USC Street Medicine team launches pilot program as part of DPS Community Advisory Board implementation efforts

The board has started implementing several community initiatives as part of an ongoing discussion on DPS’s role at the university.

December 07, 2021 Grayson Schmidt

The USC Street Medicine program has launched a pilot project with the USC Department of Public Safety to be the “first responders” delivering care to the unhoused population around the University Park Campus.

USC street medicine team
Brett Feldman, Eddie Menacho and Gabrielle Johnson work as part of the Street Medicine team at USC in 2019. (Photo/Chris Shinn)

The partnership will be a template for future non-police responses for homelessness, mental health-related and community-based violence intervention support, and is one of the new programs underway as part of the university’s implementation of the DPS Community Advisory Board’s recommendations.

After the DPS Community Advisory Board published its report earlier this year, the university has started implementing several community initiatives as part of an ongoing discussion on DPS’s role at the university.

DPS Community Advisory Board: 10 months examining USC practices

During the 2020-2021 academic year, the 19-member advisory board spent 10 months examining USC’s public safety practices, including hiring, finances, accountability and bias training. This resulted in the creation of the ONE USC Safety Vision, which describes an “environment where everyone feels safe, respected, and protected from being a crime victim, and where the diverse experiences and needs of all USC students, faculty, staff and neighbors throughout USC’s spheres of influence are addressed.”

DPS officers deliver care packages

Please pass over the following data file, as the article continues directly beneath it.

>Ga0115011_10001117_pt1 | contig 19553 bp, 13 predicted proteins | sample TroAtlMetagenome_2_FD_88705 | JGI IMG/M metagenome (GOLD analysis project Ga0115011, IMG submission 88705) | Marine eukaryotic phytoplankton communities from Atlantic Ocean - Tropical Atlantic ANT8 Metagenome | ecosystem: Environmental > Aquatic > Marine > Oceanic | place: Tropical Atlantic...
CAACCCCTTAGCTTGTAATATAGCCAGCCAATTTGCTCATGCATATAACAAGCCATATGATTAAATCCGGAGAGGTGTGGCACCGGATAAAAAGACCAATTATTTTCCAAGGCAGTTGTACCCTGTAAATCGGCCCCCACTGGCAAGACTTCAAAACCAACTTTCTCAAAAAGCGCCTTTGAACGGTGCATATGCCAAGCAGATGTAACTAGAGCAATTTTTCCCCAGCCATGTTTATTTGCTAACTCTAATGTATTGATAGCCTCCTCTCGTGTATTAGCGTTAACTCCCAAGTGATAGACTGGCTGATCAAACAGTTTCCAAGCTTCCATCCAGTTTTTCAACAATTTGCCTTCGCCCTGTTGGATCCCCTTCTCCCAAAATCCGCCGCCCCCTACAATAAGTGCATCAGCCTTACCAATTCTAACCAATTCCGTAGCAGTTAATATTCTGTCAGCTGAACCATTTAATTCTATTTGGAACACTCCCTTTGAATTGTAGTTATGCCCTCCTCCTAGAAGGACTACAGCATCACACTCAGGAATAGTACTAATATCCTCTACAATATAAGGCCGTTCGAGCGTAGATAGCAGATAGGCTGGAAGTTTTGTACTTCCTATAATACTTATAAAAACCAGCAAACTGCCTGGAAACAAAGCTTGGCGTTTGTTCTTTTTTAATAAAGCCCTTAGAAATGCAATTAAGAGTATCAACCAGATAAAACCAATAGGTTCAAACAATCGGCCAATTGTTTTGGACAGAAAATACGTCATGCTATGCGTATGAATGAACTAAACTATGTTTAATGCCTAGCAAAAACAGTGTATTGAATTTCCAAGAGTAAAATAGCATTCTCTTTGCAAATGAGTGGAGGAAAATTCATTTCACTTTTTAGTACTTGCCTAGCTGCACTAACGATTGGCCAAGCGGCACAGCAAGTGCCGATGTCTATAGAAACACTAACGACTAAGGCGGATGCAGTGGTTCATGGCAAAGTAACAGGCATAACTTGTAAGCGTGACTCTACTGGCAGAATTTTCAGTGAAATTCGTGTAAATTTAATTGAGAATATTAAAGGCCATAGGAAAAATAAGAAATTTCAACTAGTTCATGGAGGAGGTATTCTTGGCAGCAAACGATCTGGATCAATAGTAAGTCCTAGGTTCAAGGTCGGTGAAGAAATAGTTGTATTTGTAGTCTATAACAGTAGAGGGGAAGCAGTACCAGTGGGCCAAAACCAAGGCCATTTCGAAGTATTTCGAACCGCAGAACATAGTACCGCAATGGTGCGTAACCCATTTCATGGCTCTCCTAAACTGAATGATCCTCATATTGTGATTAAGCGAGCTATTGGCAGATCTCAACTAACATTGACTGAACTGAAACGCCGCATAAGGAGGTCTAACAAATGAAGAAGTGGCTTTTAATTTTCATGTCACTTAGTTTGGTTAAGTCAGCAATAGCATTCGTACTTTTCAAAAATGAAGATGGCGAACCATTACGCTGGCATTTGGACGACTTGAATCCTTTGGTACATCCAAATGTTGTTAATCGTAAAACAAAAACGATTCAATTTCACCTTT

USC Department of Public Safety officers load up care packages for delivery in April 2020. (USC Photo/Gus Ruelas)

To achieve these goals, the advisory board presented 45 recommendations grouped into four pillars: accountability, alternatives to armed response, community care and transparency.

Following the July release of the ONE USC Safety Vision report, the university immediately formed the Community Advisory Board Implementation Team, to examine how to best implement the recommendations.

Recommendations of DPS Community Advisory Board being implemented

Some implementation efforts that are in the works:

? An official, public-facing ONE USC vision statement has been drafted and is being reviewed. The statement will guide the advisory board implementation team on designing the policies and programs for the other 44 recommendations.

? General guidelines, strategies and target timelines have been drafted for the formation and operation of a permanent Community Advisory Board. That board will serve as an ongoing oversight body for DPS, supporting accountability and community engagement. The goal is to launch the new board in the spring with representation that includes students, faculty, staff and members of the local communities.

? A public policy statement about the seriousness of racial profiling has been drafted by the Office of Diversity, Equity and Inclusion and is being reviewed.

? The Department of Psychiatry and the Behavioral Sciences at the Keck School of Medicine of USC and USC Student Health are working towards the launch of an important partnership with DPS to have mental health professionals take the lead on mental health welfare checks. The majority of this special team of professionals has been hired and is undergoing training with plans for a full launch of the program in fall 2023.

The first phases of expanding trauma-informed mental health resources have been implemented. This includes mental health staff having the ability to engage in 1½ hours of monthly trauma consultation and education trainings; students requesting care being screened for racial trauma; students having the ability to request a provider based on cultural identities who offer culturally informed care; and embedded clinicians in Student Equity and Inclusion Programs offices to offer tailored support to the cultural centers.

A comprehensive community update is expected in early 2022.